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Illinois Secretary of State proposes new interlock rule

The Illinois Vehicle Code (625 ILCS Chapter 5) governs the rules and obligations of all motorists operating a motor vehicle on the public roadways of the State of Illinois, including the DUI laws. The Illinois General Assembly, elected by the citizens of this state, writes these laws, which are known as statutes.

However, because the statutes cannot be written to cover every conceivable situation, the General Assembly has vested the Illinois Secretary of State with the “powers and duties and jurisdiction” of administering the Illinois Vehicle Code. 625 ILCS 5/2-101 In this capacity, the Secretary of State, although an elected official, functions as an administrative agency. Clingenpeel v. Edgar, 133 Ill.App.3d 507, 487 N.E.2d 1172 (4th Dist. 1985) Therefore, he is subject to the Administrative Procedure Act. (“APA”) (5 ILCS 100/1-1 et. seq.).

The APA sets out the requirement that all rules be promulgated. The APA requires that: “All rules of agencies shall be adopted in accordance with this Article.” (5 ILCS 100/5-5).

Section 5-10 of the APA requires all agencies to adopt rules of practice for formal hearings. It requires agencies to make available for public inspection all rules adopted by the agency in the discharge of its functions.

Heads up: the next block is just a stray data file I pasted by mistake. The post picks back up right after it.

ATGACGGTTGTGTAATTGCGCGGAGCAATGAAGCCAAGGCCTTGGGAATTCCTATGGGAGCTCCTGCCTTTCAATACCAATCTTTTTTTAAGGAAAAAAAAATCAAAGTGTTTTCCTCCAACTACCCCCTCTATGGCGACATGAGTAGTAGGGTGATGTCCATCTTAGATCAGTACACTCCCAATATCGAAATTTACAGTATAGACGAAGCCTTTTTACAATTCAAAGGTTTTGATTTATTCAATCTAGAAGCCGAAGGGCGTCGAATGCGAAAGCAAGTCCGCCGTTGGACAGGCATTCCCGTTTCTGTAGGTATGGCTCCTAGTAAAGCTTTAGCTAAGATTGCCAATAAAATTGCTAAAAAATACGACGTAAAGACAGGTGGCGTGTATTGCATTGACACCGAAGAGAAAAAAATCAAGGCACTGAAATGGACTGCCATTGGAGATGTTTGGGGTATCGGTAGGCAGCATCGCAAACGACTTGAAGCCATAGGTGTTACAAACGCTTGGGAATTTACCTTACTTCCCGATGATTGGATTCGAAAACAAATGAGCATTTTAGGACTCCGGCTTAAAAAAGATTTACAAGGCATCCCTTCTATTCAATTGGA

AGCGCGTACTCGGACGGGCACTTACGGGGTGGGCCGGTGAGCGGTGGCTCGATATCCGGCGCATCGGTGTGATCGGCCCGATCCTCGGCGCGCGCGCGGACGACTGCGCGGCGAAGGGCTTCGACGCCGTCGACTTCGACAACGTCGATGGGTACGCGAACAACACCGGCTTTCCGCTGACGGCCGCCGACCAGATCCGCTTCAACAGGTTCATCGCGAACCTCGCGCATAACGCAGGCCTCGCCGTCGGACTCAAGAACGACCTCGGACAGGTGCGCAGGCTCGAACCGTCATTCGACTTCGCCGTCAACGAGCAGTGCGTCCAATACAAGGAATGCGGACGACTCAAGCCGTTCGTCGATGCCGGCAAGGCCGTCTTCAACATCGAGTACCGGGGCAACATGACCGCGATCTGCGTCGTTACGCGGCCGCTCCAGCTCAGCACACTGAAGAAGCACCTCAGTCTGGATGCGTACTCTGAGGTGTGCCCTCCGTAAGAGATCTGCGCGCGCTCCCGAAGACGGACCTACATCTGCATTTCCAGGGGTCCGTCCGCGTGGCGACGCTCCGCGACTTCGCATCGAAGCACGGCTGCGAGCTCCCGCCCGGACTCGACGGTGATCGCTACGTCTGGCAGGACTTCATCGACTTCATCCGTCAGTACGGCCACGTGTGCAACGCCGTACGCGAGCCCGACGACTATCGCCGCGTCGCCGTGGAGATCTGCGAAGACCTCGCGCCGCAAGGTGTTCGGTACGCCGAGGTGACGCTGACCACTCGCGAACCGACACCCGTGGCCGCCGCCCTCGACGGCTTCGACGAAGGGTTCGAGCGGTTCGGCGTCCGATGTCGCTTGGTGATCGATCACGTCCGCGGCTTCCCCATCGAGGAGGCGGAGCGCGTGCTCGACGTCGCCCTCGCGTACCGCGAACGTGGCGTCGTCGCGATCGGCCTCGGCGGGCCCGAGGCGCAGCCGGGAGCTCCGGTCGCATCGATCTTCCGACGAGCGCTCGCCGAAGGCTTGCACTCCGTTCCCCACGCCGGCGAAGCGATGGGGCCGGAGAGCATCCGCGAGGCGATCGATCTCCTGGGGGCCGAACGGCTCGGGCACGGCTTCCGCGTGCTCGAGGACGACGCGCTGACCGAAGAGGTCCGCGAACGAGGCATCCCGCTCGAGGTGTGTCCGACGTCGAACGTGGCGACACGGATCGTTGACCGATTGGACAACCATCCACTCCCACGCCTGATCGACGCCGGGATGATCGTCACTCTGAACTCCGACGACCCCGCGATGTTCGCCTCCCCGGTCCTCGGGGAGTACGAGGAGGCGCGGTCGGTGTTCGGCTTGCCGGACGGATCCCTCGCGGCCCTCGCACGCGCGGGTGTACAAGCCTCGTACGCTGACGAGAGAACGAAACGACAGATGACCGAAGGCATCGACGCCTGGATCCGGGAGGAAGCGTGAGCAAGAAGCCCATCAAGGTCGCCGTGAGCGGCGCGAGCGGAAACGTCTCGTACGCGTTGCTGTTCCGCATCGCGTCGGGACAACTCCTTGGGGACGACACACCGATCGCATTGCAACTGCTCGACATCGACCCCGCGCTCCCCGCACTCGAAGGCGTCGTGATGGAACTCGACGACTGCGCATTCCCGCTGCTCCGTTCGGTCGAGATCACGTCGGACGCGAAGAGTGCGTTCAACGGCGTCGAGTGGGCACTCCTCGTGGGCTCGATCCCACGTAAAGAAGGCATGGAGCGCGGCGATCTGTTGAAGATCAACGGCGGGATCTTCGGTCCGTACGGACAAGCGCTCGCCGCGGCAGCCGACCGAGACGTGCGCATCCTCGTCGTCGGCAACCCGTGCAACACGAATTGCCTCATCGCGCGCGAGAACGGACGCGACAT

When a you are charged in Illinois with Driving Under the Influence (DUI), there is a criminal case and a driver’s license case. How the driver’s license case unfolds depends upon a number of factors.

One of those factors is whether or not you have had a DUI in the previous 5 years. If you have not, you are what is known as a “first offender”, even if this is not your first DUI. If you have had a DUI in the previous 5 years, you are a non first offender.


The second factor in the equation is whether or not you submit to testing to determine your blood alcohol level. If you are a first offender and submit to testing and register .08 or greater, your driver’s license will be suspended for 6 months. If as a first offender you decide not to consent to testing, your license will be suspended for 12 months.

If you are a non first offender and submit to testing with a result of .08 or more, you will be subject to a driver’s license suspension for 12 months. If you do not agree to testing, your license will be suspended for 3 years. 625 ILCS 5/6-208.1
Suspensions are based upon taking the test and registering .08 or higher, or refusing the test. 625 ILCS 5/6-208.1 Revocations result from a DUI conviction. 625 ILCS 5/6-205
Non first offenders may not drive during the period of their one or 3 year suspension, even for work. First offenders, subject to a very few exceptions, whether they take or decline to submit to blood alcohol testing, are eligible to request a Monitoring Device Driving Permit (MDDP). While this permit will allow you to drive during your suspension, a conviction for the DUI arrest will invalidate an MDDP.

In general, the MDDP requires installation of an ignition interlock device on any motor vehicle that you operate. However, there is an exception for work vehicles if your employer will not allow its installation.

The Secretary of State is proposing a rule that would create “an exception to the exception”. This rule, 92 Ill. Admin. Code 1001.444, would require the installation of the device on an employer-owned vehicle if you were allowed to take the vehicle home.